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On the topic of smells

This week the Port Melbourne Historical and Preservation Society blog considered smells.

Although many Port Melbourne residents who had lived there long enough to remember the Swallow and Ariel biscuit factory still in operation (the site is now housing, it was mentioned above in my discussion of ‘photographs’) would recall the wonderful smell of baking biscuits across their suburb. Those who had been there just a few years earlier knew the contrast between that wonderful smell of the biscuits when the wind blew one way and the awful smell of the soap factory when it blew the other.

The smells of sharing your suburb with industry were not necessarily made more pleasant by familiarity.

During my fieldwork, when a factory still in operation not far from North Port oval breached EPA guidelines, nearby residents were quick to bring this to the attention of the local newspaper.

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The Play Spaces Strategy as ‘the police’: Can policy be democratic?

In rewriting a chapter, I am jettisoning its examples. This is one of the examples spliced together with a more recent conceptual musing. 

In the chapter ‘Politics, identification, and subjectivization’, Rancière (1995: 63-64) draws a distinction between emancipation, as equality, and policy, as the process ‘of governing… [as] it entails creating community consent, which relies on the distribution of shares and the hierarchy of places and functions.’ Policy here is used the way that we find ‘the police’ used in many other works in or translated into English. Although this is a marginal text in the overall scheme of Rancière’s work, what is clear is that policy (or ‘the police’) does not emancipate. Policies impose an order.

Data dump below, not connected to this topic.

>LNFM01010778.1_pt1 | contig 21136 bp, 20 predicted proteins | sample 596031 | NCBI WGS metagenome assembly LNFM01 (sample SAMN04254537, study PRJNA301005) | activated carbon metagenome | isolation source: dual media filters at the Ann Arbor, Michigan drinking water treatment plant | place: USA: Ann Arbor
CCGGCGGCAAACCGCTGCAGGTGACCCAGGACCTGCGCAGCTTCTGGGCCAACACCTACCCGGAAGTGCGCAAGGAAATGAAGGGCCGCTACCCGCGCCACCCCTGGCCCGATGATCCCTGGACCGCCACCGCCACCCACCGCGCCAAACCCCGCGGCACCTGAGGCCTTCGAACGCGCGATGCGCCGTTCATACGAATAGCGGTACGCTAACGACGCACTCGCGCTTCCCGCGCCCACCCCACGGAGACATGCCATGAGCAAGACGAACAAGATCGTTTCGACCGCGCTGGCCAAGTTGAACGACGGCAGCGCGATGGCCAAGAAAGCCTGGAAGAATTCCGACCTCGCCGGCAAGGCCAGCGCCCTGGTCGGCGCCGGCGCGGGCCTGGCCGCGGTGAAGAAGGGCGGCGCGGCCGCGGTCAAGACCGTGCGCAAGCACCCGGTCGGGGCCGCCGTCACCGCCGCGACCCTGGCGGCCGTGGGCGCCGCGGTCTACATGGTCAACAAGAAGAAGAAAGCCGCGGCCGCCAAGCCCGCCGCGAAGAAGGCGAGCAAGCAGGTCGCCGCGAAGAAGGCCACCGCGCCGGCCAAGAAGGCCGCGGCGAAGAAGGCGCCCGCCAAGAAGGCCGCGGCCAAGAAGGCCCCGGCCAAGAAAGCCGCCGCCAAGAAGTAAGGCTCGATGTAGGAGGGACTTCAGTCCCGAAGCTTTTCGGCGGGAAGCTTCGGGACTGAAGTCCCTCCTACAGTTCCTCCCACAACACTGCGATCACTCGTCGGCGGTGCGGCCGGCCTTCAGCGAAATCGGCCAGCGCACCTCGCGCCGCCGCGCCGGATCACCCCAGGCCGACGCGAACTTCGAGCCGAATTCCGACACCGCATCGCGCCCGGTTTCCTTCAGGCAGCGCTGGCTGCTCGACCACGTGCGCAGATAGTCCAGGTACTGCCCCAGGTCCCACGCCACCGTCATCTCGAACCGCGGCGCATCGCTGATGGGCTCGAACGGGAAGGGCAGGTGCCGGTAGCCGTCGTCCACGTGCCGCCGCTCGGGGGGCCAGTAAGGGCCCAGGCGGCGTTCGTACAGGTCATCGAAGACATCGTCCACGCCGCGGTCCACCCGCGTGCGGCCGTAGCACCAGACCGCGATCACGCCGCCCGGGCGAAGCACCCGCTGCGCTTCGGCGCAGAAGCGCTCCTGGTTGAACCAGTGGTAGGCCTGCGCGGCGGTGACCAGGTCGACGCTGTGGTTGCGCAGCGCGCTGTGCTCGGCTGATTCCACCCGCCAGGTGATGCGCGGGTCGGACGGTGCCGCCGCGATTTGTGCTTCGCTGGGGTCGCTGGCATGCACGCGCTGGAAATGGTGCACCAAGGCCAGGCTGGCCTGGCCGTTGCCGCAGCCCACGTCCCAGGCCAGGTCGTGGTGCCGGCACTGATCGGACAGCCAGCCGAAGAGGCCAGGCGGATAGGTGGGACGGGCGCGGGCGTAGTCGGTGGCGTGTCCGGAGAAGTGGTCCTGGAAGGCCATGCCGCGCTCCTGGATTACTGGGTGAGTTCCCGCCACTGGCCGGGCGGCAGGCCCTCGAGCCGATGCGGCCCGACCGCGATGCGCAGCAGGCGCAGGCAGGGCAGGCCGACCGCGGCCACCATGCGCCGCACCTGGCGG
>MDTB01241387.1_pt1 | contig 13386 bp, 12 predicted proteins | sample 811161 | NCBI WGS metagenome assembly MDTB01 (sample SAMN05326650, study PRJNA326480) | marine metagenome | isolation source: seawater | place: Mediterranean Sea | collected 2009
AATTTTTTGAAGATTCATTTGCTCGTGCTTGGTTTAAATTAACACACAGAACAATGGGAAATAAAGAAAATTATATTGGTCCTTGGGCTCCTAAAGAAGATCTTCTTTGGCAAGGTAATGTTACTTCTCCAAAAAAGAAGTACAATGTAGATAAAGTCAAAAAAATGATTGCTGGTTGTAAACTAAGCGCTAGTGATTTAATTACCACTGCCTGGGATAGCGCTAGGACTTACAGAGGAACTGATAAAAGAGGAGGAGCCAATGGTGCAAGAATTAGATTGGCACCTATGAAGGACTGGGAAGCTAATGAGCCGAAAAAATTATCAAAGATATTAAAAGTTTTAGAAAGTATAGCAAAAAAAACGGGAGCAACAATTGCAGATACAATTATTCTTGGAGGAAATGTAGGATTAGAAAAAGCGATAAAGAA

The City of Port Phillip’s Play Space Strategy 2011 can be understood as an example of ‘the police’. As with council plans more generally, this strategy is an example of striving for a comprehensive approach. For example,

The Play Space Strategy contains a set of Infrastructure and Design Guidelines that describe Council’s position regarding all aspects of play space development, including such things as provision of shade, seating, water fountains, play infrastructure and fencing.’ (CoPP Ordinary Meeting 10/10/11, report 4, 1.6- emphasis added)

Of course, much is not visible in the Play Space strategy. A strategy is an imposed order and order is only ever imposed in contexts of contingency. However, alternatives are presented as accounted for. The choice of the title‘Play Space Strategy’, in contrast with the preceding playground strategy, provides a particularly clear illustration of this.